Executive Director of the First Nations Child and Family Caring Society of Canada, Cindy Blackstock explains, “First Nations and non-Aboriginal children are taking action creating the largest child lead reconciliation movement in Canada that puts culturally based equity at the center.” Not only are children understanding the discrimination present in current education funding and policy; with inspiration from Shannen and their peers they are taking real action to bring attention to their rights, the rights of people across Canada and the importance of human rights awareness at home.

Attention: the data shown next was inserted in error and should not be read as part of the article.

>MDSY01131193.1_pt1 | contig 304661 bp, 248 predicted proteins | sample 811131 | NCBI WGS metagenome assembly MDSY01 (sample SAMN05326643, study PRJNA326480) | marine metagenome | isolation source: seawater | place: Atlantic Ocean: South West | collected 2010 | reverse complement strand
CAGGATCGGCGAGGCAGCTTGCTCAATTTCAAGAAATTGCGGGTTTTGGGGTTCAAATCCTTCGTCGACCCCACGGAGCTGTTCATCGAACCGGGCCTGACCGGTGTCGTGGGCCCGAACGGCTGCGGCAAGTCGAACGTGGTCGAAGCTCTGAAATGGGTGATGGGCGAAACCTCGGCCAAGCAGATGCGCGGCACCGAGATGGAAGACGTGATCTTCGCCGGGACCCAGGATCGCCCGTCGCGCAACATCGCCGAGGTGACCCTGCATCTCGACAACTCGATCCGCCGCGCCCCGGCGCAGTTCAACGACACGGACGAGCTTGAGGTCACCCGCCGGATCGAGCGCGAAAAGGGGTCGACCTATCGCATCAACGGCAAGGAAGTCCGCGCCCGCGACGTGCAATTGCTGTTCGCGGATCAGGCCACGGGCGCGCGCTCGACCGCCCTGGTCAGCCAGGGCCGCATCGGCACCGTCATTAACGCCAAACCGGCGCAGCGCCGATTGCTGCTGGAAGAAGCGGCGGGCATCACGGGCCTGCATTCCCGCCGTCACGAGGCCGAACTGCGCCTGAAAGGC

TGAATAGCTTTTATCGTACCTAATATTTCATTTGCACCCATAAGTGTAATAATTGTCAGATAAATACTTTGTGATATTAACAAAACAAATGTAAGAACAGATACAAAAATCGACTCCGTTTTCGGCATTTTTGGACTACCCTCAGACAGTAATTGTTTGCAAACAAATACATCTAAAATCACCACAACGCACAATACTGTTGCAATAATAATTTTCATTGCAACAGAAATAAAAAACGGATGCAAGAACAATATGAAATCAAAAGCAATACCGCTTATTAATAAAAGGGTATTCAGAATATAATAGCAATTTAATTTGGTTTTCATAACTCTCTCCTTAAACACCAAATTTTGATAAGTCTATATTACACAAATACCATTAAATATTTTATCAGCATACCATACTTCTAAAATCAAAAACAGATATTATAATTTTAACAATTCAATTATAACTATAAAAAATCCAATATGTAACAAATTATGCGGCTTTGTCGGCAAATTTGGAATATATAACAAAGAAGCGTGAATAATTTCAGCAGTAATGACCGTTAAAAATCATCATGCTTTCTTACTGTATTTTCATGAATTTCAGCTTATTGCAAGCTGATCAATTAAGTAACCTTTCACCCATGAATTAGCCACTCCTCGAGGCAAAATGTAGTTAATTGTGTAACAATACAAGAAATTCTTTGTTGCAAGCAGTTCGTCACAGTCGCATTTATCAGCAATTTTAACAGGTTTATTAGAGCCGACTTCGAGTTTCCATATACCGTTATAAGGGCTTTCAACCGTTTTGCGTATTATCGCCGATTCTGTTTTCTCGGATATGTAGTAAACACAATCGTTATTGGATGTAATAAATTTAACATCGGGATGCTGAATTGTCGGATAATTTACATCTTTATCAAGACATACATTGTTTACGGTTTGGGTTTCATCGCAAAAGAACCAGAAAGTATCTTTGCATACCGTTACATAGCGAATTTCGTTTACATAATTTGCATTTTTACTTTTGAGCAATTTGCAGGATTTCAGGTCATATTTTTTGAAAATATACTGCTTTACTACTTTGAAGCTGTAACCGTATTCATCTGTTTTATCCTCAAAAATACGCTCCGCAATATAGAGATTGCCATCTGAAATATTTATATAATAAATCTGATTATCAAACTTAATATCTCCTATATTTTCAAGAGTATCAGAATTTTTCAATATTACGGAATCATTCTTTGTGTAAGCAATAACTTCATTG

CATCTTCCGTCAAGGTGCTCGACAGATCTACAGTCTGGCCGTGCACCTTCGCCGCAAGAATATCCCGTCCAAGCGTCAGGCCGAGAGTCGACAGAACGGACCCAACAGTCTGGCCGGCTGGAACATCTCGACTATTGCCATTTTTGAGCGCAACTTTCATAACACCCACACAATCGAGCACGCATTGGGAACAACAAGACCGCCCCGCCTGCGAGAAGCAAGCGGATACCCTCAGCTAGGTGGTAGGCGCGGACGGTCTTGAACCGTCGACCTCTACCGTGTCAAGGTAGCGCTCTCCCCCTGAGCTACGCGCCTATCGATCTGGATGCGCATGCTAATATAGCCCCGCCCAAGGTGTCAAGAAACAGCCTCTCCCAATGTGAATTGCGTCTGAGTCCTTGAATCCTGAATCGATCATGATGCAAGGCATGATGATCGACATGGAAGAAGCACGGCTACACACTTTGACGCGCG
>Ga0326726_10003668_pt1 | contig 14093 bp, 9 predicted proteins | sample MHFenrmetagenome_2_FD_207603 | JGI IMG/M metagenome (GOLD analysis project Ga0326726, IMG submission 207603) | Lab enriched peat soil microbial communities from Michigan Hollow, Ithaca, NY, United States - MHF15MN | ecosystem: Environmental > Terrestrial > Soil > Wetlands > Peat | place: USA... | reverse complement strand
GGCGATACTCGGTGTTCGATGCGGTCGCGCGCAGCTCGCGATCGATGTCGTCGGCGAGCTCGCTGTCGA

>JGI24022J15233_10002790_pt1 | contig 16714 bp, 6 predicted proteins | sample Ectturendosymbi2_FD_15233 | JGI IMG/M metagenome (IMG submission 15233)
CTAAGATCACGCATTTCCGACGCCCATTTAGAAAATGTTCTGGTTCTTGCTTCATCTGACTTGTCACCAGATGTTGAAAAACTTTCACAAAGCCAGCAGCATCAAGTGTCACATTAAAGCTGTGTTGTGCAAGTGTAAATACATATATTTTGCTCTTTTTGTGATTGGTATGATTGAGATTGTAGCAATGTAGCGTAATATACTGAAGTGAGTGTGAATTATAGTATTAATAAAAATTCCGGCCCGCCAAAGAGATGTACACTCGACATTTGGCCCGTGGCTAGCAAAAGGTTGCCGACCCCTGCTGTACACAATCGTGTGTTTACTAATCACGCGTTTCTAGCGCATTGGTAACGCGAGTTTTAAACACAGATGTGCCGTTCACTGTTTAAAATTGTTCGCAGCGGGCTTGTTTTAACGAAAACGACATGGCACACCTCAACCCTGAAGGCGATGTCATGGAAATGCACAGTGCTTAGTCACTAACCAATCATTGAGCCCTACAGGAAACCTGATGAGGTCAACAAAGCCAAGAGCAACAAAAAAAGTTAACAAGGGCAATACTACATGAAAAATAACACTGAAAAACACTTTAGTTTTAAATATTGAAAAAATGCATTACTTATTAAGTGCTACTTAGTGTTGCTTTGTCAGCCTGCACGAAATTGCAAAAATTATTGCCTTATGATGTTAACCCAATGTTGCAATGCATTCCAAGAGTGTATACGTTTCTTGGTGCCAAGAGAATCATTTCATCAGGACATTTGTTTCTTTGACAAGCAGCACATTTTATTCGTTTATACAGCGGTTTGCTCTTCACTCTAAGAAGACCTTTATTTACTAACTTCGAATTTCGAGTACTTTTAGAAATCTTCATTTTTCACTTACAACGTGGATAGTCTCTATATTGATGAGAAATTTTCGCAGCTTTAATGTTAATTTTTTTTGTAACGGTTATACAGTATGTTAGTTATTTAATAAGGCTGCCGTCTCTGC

Jillian is a Human Rights Masters Student at Columbia University. Her Masters program concentrates on Indigenous Rights, more specifically the right to education for First Nations in Canada and reconciliation processes in settler colonial nations. Jillian is also involved in disability rights in education research and advocacy in New York City.